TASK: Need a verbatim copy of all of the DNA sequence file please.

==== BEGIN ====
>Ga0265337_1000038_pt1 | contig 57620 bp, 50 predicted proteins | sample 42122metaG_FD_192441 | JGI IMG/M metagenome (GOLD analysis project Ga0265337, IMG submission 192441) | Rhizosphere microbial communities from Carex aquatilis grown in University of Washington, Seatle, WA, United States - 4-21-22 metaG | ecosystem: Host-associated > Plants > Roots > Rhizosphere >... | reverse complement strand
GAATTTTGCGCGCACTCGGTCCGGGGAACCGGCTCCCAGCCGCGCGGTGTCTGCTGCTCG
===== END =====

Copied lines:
>Ga0265337_1000038_pt1 | contig 57620 bp, 50 predicted proteins | sample 42122metaG_FD_192441 | JGI IMG/M metagenome (GOLD analysis project Ga0265337, IMG submission 192441) | Rhizosphere microbial communities from Carex aquatilis grown in University of Washington, Seatle, WA, United States - 4-21-22 metaG | ecosystem: Host-associated > Plants > Roots > Rhizosphere >... | reverse complement strand
GAATTTTGCGCGCACTCGGTCCGGGGAACCGGCTCCCAGCCGCGCGGTGTCTGCTGCTCG